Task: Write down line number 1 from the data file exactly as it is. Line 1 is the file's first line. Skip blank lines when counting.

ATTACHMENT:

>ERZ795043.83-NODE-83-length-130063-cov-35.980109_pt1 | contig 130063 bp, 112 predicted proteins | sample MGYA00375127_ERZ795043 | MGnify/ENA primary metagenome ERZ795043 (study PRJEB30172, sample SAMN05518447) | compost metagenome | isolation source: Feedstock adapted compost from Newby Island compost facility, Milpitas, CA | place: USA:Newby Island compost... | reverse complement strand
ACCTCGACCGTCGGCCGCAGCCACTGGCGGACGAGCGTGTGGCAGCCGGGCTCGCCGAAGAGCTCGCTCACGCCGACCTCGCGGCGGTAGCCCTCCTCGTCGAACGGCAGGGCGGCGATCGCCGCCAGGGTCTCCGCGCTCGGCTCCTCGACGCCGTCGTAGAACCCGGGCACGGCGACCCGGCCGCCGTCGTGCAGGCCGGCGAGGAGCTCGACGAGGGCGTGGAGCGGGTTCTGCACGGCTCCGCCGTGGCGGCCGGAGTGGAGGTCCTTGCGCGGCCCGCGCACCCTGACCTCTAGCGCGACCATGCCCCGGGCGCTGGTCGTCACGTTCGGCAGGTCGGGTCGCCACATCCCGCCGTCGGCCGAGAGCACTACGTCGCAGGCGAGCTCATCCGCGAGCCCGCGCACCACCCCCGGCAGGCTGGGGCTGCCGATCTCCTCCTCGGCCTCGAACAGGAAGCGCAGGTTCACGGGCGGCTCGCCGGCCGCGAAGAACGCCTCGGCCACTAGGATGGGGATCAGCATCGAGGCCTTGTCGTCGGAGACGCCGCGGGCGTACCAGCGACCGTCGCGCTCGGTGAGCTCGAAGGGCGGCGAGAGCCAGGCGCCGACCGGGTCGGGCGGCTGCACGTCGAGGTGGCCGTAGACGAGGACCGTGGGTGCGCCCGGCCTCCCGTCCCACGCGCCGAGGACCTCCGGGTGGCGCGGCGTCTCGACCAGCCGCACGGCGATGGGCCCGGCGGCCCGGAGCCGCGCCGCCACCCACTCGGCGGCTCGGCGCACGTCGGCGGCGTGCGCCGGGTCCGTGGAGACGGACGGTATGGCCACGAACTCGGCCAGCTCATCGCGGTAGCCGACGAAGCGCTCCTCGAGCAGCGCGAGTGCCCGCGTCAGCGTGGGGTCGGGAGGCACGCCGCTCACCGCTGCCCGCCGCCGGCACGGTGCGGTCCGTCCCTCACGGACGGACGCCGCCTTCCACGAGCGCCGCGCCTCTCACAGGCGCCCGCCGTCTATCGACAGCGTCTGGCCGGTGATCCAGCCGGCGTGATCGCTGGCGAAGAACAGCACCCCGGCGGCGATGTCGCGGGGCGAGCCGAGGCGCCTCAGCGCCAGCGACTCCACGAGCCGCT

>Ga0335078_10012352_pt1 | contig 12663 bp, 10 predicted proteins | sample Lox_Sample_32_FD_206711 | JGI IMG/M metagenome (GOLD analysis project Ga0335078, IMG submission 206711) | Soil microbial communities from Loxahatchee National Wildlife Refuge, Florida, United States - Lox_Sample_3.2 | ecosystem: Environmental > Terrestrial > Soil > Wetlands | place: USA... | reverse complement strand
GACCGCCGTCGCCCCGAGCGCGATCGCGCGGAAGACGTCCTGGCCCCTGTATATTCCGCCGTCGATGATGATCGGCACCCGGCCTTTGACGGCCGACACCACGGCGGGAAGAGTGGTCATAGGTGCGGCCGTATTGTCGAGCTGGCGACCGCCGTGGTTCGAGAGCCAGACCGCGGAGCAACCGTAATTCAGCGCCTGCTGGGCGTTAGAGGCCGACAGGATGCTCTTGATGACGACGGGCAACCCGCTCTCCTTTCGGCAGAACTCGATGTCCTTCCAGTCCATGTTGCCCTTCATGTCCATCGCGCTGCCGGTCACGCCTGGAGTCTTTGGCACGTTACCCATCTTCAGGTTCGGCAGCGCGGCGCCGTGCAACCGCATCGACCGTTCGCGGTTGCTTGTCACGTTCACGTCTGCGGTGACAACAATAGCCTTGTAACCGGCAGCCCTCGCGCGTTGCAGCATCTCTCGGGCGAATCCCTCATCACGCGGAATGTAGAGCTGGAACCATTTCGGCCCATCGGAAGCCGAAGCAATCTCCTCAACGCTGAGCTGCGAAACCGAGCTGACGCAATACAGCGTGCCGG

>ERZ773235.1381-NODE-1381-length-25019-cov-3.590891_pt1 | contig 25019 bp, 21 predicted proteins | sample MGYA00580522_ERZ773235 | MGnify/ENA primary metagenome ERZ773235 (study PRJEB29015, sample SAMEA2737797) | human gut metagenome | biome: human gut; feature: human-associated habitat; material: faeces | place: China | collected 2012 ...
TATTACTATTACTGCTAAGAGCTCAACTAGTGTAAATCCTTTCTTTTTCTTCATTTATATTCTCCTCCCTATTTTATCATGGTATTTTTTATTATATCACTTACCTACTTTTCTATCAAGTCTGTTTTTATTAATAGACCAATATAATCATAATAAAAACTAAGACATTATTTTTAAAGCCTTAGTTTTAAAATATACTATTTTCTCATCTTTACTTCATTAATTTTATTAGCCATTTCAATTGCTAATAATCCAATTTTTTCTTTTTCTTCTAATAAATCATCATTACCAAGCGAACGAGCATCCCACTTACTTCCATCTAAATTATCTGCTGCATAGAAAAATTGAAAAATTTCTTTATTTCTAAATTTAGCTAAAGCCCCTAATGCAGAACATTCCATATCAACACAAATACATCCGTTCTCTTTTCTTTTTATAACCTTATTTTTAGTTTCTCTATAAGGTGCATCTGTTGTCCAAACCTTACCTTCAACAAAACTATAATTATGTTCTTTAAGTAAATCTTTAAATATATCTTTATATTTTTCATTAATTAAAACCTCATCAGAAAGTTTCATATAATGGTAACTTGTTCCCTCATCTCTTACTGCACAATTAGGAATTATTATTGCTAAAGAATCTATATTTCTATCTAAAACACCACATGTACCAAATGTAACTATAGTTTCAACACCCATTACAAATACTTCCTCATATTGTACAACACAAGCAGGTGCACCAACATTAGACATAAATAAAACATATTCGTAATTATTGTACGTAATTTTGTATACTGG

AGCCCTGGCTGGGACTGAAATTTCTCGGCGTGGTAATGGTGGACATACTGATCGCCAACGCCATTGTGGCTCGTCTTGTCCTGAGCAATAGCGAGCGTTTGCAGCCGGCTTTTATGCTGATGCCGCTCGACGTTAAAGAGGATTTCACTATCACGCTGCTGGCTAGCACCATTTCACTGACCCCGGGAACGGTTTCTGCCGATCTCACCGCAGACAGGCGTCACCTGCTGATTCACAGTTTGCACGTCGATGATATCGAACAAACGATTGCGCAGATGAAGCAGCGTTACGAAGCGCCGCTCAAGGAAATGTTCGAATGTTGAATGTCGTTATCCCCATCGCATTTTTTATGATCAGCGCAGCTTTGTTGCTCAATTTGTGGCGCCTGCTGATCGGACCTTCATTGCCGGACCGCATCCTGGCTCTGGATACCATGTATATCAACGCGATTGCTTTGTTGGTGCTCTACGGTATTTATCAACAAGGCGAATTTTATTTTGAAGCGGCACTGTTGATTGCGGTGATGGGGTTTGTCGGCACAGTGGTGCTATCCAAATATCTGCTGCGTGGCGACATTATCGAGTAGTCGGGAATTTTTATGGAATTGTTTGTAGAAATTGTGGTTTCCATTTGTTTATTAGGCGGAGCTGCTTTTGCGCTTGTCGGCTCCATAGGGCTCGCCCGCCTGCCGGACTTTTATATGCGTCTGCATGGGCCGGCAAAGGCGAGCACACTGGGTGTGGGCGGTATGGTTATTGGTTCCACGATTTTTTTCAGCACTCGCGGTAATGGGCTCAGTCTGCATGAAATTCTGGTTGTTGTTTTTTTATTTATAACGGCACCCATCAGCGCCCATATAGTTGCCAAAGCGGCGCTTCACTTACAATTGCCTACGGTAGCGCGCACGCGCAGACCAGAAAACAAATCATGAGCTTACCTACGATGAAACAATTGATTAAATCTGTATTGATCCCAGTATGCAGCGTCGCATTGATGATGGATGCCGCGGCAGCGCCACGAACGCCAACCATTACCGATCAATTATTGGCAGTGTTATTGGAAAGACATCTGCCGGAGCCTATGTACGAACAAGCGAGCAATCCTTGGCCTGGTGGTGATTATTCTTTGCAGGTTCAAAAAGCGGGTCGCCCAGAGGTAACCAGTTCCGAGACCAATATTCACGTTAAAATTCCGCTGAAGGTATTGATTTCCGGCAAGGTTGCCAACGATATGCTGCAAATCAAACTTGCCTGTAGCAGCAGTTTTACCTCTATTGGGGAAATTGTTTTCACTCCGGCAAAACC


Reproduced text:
>ERZ795043.83-NODE-83-length-130063-cov-35.980109_pt1 | contig 130063 bp, 112 predicted proteins | sample MGYA00375127_ERZ795043 | MGnify/ENA primary metagenome ERZ795043 (study PRJEB30172, sample SAMN05518447) | compost metagenome | isolation source: Feedstock adapted compost from Newby Island compost facility, Milpitas, CA | place: USA:Newby Island compost... | reverse complement strand